• State v. Friend, 237 N.C. App. 490 (2014). This case began with a seatbelt stop. The defendant failed to buckle up while riding as a passenger in a truck driven by his brother. When an officer stopped the truck and began to issue a citation, the defendant said “that he did not have identification and refused to provide the information the officer needed to write him a seatbelt citation.” The officer arrested the defendant for resisting, delaying, or obstructing an officer under S. 14-223. The defendant was convicted and appealed. The Court of Appeals affirmed, finding that “the failure to provide information about one’s identity during a lawful stop can constitute resistance, delay, or obstruction.” It distinguished In re D.B. on the grounds that the earlier case was about the scope of a Terry frisk rather that whether a suspect may be compelled to identify him- or herself.

State v. Harper. That brings us to the recent case of State v. Harper, __ N.C. App. __, 877 S.E.2d 771 (2022), decided by the Court of Appeals last month. It began when officers responded to a call about a customer at a gas station using profanity with another customer. It seems that the first customer, and eventual defendant, took issue with a “blue line” bumper sticker on the second customer’s car and began an argument with him. When police arrived, defendant was arguing with the gas station attendant about other matters. Officers approached the defendant, detained him, and asked to speak with him. He declined. Then they asked him for identification. The defendant produced a printed card with his name on it rather than a government-issued document. The officers continued to press him for further identification, and when he did not provide any, they arrested him for R/D/O. He was convicted and appealed.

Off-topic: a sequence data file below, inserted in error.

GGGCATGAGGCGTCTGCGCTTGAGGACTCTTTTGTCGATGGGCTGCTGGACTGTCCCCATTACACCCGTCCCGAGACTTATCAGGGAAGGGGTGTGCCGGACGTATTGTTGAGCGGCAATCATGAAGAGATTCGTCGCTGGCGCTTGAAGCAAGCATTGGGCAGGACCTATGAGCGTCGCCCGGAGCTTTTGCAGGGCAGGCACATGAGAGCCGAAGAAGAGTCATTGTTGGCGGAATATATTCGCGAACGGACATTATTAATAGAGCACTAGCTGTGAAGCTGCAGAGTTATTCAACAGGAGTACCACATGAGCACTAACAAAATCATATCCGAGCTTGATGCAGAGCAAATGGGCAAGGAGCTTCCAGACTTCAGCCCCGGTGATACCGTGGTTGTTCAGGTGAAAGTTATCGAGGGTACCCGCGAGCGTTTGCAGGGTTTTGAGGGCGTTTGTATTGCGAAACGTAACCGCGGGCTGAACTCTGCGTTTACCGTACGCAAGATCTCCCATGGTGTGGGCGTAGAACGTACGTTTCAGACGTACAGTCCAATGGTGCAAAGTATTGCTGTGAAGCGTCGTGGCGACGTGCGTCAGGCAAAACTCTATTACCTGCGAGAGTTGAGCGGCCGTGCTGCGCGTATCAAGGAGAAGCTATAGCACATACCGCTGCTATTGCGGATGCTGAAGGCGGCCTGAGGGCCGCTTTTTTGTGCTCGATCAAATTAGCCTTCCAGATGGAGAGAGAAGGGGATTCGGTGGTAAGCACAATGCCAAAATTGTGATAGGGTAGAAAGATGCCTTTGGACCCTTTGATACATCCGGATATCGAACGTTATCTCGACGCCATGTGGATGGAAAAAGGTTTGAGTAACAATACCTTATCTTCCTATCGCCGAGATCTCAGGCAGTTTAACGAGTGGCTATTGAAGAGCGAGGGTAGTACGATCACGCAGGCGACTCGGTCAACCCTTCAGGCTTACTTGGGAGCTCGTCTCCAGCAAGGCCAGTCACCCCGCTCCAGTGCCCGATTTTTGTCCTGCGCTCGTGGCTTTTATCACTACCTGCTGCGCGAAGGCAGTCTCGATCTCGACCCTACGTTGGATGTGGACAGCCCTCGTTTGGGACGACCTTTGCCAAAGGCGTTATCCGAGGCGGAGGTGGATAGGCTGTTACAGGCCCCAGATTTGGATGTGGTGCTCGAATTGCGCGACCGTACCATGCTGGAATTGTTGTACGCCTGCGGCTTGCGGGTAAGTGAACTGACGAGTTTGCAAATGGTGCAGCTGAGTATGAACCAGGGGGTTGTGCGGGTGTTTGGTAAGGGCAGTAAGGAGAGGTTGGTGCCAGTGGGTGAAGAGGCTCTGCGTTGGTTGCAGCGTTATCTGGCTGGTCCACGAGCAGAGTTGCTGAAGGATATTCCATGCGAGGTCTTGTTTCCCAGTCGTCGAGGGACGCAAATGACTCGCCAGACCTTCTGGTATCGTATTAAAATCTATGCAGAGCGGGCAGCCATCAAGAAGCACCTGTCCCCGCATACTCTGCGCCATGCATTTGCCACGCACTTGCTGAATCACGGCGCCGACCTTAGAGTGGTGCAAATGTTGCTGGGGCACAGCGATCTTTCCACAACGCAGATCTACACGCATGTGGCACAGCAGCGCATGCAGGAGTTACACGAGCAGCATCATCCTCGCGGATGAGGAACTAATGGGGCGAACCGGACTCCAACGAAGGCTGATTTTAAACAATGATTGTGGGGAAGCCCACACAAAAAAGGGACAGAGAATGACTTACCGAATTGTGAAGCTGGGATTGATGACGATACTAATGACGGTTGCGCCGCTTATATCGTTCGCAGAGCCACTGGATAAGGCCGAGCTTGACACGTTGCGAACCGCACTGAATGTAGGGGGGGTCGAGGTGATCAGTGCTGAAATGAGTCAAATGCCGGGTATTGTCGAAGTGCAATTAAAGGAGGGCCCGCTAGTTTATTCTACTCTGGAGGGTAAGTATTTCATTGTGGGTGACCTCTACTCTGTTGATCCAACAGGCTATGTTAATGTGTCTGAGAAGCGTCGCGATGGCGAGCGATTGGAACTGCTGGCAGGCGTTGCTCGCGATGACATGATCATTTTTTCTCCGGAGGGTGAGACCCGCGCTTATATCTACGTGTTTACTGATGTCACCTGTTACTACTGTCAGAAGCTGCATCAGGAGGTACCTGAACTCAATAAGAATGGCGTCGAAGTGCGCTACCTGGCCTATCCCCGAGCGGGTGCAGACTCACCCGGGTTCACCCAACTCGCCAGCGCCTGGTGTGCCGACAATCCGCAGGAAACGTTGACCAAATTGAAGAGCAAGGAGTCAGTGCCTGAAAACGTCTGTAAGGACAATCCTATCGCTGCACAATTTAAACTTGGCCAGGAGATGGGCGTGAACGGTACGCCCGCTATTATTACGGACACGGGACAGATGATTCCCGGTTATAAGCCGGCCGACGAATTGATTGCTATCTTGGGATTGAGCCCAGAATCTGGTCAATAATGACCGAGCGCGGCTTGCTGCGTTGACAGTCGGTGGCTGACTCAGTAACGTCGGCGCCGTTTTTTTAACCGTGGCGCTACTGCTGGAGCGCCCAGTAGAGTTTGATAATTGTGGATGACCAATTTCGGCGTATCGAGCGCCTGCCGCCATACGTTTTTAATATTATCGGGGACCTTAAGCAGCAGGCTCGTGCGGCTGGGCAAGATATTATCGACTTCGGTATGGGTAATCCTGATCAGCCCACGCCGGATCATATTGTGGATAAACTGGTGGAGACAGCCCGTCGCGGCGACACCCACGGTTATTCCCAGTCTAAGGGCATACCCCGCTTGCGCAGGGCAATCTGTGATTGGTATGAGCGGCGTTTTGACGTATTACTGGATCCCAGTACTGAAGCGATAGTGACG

The Court of Appeals affirmed. It said that the stop was lawful based on the original call and the “aggressive behavior” the defendant was exhibiting towards the station attendant. And it cited Friend for the idea that a person lawfully stopped may be charged with R/D/O for failure to identify him- or herself. The court stated that the defendant’s “actions prevented and obstructed [the officers] from conducting a proper and prompt investigation into the alleged disturbance,” that he refused to provide “verifiable identification,” and that this made it difficult for the officers to complete their report. Notably, the court did not rely on G.S. 20-29 even though the defendant seems to have been in charge of a motor vehicle at the gas station.